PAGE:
About the Book:
A scathingly funny, wildly erotic, and fiercely imaginative story about food, sex, and god from the acclaimed author of The Pisces and So Sad Today.
Rachel is twenty-four, a lapsed Jew who has made calorie restriction her religion. By day, she maintains an illusion of existential control, by way of obsessive food rituals, while working as an underling at a Los Angeles talent management agency. At night, she pedals nowhere on the elliptical machine. Rachel is content to carry on subsisting—until her therapist encourages her to take a ninety-day communication detox from her mother, who raised her in the tradition of calorie counting.
Early in the detox, Rachel meets Miriam, a zaftig young Orthodox Jewish woman who works at her favorite frozen yogurt shop and is intent upon feeding her. Rachel is suddenly and powerfully entranced by Miriam—by her sundaes and her body, her faith and her family—and as the two grow closer, Rachel embarks on a journey marked by mirrors, mysticism, mothers, milk, and honey.
Pairing superlative emotional insight with unabashed vivid fantasy, Broder tells a tale of appetites: physical hunger, sexual desire, spiritual longing, and the ways that we as humans can compartmentalize these so often interdependent instincts. Milk Fed is a tender and riotously funny meditation on love, certitude, and the question of what we are all being fed, from one of our major writers on the psyche—both sacred and profane.
OMG! What a book! And what a talent! Melissa Broder is fearless. I guarantee you will not read a funnier or more erotic book this year. Her book ‘The Pisces’ is one of my all-time favorites (and is being made into a movie!) and I could not wait to see what Ms. Broder would write next.
Rachel works at a talent agency in Los Angeles and is plagued by an eating disorder. She carefully controls and plans single every morsel of food and she obsesses over food and eating every waking minute. When and what she should eat literally consume her. (“Better to suffer now and have something to anticipate than to leave a big chunk of my day’s food in the rearview mirror. That was a worse kind of suffering.”) At the suggestion of her therapist, she breaks off all contact with her overbearing mother, who instilled in Rachel from an early age that thin is better.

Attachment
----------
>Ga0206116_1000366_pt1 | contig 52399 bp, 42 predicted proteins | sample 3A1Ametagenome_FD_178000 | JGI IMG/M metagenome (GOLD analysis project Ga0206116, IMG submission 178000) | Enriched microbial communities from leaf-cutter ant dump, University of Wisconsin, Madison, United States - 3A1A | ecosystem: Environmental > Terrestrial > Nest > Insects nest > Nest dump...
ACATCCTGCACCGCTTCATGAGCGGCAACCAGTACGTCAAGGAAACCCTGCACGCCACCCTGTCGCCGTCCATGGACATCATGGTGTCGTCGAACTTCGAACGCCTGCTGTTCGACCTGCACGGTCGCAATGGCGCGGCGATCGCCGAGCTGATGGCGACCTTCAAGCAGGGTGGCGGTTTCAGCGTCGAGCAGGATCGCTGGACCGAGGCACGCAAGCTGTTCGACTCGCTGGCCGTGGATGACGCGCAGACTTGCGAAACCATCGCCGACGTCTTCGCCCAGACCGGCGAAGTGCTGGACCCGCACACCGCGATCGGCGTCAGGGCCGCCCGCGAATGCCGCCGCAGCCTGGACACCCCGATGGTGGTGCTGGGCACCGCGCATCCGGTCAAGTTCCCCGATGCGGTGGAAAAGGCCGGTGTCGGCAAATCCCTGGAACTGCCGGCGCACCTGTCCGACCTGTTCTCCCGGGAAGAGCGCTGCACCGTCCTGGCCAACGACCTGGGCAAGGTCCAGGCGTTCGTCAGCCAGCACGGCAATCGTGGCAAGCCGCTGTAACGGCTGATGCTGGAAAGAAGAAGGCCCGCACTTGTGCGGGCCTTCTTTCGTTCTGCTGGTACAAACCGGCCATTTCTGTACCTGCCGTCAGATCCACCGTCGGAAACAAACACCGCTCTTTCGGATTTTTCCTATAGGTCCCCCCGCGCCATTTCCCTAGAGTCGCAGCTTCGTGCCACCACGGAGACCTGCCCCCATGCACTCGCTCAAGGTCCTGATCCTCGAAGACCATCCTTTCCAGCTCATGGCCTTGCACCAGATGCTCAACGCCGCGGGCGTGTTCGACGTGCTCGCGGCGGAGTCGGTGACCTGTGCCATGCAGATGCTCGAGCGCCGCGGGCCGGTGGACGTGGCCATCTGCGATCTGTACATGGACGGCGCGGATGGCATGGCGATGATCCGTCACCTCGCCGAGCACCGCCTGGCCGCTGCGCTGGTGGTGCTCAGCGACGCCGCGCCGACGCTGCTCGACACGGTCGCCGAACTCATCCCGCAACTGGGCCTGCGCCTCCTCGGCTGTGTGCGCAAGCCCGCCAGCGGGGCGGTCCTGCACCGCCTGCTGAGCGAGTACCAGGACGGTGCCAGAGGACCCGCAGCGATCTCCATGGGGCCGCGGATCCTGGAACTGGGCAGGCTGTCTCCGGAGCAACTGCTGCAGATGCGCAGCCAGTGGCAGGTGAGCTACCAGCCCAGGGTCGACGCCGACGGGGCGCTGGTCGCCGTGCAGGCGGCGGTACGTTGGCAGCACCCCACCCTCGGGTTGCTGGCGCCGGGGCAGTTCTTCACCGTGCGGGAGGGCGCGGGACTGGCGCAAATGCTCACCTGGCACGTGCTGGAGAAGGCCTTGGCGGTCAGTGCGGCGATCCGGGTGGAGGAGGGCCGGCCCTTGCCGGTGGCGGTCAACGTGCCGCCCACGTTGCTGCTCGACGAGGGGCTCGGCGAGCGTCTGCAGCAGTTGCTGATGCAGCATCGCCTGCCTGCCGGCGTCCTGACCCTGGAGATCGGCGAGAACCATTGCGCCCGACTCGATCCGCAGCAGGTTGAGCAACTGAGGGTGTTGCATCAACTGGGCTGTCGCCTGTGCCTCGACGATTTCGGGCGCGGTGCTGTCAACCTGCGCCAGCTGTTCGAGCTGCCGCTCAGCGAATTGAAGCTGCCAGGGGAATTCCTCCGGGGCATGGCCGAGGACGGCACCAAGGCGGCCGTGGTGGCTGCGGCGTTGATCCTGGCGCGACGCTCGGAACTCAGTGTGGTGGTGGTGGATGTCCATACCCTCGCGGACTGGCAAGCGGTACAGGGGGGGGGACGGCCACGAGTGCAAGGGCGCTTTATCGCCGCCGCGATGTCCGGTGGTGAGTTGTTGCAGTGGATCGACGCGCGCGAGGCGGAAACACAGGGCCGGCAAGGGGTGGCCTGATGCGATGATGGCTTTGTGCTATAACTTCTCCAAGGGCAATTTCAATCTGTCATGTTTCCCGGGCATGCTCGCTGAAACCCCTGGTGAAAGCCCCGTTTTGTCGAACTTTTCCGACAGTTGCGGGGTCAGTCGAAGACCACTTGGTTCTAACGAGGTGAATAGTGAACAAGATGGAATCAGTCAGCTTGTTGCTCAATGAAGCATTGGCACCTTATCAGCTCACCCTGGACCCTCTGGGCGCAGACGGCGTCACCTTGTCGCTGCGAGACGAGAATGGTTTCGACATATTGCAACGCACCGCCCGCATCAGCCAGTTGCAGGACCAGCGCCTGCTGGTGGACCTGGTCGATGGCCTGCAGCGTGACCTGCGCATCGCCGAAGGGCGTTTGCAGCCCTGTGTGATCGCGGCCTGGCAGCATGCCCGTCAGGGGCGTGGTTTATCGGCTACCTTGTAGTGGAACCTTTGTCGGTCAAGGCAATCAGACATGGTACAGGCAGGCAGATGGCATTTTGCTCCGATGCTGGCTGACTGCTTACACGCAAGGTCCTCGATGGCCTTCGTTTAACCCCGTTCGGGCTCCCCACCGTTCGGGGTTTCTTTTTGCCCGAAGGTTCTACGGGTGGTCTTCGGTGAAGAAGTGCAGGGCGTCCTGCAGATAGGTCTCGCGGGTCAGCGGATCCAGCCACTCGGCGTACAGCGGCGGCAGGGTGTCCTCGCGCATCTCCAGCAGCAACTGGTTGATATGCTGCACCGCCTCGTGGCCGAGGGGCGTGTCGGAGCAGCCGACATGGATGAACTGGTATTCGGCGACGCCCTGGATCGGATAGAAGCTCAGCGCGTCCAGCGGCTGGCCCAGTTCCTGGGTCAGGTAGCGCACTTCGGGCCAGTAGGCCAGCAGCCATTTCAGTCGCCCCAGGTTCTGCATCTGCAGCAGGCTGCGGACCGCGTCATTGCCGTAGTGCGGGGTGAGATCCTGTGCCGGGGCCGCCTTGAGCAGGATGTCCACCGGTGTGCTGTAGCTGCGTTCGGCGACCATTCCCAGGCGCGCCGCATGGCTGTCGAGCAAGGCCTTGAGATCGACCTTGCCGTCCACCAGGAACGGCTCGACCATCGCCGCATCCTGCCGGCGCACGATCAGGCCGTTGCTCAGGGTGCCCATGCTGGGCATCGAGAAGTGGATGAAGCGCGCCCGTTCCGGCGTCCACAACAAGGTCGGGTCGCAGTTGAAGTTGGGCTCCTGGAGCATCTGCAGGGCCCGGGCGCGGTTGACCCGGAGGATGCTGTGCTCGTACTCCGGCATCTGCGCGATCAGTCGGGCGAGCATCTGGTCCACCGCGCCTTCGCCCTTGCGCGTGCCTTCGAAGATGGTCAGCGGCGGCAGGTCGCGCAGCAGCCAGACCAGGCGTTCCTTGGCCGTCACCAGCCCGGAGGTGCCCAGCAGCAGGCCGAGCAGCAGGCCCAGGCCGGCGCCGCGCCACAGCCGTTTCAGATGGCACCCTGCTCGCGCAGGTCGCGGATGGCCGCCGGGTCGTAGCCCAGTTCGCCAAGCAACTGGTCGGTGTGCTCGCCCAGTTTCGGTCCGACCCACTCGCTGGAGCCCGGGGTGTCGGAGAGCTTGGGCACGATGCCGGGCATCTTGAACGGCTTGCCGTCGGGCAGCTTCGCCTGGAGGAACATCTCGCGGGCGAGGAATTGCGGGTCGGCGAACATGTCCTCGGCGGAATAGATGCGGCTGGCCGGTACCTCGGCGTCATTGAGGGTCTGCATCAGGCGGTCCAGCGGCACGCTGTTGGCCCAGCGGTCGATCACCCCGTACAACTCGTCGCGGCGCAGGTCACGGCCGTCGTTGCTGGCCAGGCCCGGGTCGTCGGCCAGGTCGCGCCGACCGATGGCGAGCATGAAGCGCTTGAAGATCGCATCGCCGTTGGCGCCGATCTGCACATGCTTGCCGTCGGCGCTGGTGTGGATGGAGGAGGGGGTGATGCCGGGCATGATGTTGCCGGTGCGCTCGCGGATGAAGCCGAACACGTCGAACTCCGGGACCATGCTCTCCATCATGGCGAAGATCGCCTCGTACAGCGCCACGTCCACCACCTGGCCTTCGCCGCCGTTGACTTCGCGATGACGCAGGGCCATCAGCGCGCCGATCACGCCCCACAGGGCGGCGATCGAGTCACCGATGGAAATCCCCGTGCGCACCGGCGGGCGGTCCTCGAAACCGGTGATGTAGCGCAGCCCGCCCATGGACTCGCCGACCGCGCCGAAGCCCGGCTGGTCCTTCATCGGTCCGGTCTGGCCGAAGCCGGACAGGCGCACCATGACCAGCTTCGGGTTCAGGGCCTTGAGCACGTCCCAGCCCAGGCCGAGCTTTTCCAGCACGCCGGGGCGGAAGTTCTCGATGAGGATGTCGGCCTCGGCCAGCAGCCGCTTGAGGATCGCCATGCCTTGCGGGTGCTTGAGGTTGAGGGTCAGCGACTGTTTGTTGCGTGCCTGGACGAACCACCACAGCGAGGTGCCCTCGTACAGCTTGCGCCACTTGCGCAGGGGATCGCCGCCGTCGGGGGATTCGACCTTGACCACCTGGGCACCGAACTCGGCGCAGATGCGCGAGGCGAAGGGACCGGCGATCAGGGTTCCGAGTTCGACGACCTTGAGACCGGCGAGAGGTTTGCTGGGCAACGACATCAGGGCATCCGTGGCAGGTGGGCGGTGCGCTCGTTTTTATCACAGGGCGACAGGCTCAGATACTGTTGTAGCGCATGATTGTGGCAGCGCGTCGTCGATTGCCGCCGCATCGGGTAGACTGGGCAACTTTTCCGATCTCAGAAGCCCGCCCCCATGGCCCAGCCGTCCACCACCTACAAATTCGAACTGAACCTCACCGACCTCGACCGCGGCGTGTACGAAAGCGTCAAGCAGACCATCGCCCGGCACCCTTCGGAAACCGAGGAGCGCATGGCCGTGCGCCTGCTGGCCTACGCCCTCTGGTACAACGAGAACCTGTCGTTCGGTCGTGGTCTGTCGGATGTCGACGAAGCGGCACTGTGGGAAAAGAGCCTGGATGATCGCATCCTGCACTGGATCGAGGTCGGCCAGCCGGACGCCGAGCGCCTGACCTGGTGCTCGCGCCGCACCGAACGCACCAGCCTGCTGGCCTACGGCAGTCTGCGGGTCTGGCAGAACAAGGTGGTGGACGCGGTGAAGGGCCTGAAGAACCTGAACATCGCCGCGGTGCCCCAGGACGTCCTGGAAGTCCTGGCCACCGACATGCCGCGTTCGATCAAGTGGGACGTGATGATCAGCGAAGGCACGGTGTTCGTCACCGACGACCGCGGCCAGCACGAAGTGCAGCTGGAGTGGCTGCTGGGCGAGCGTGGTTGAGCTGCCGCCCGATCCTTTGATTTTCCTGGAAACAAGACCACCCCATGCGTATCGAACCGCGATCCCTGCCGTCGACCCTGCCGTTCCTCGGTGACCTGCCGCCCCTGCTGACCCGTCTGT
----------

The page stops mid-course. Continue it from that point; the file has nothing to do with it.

Rachel develops a crush on Miriam, who comes from an Orthodox Jewish family. Miriam is the opposite of Rachel: she is “undeniably fat, irrefutably fat. She surpassed plump, eclipsed heavy. She was fat.” Miriam is every one of Rachel’s worst fears about her own body.
There are about a zillion incredibly awkward scenes in this book as well as brilliant prose and very sharp wit. I am not sure non-Jews will think this book is as funny as I did but think it is truly one of the most original books I have read in a long time.
I can’t even begin to describe the exquisite detail that Ms. Broder uses to describe food and Rachel’s eating experiences (“After we sang, we ate and drank. Mrs. Schwebel had cooked an incredible dinner: roast chicken with a crisp and buttery skin on the outside, juicy meat inside. The chicken had been filled with a salty stuffing—crunchy and full of celery. She served some kind of apple compote that tasted like it was its own apple pie. There were braised carrots with cinnamon, a terrine of sweet-and-sour meatballs with raisins in the sauce, and challah with margarine.”) Every word of this story was an absolute delight. Sad, funny, tragic and profane – this book covers all the emotions. Highly recommend this one.
(Thank you to the publisher for providing an advanced copy in exchange for an honest review.)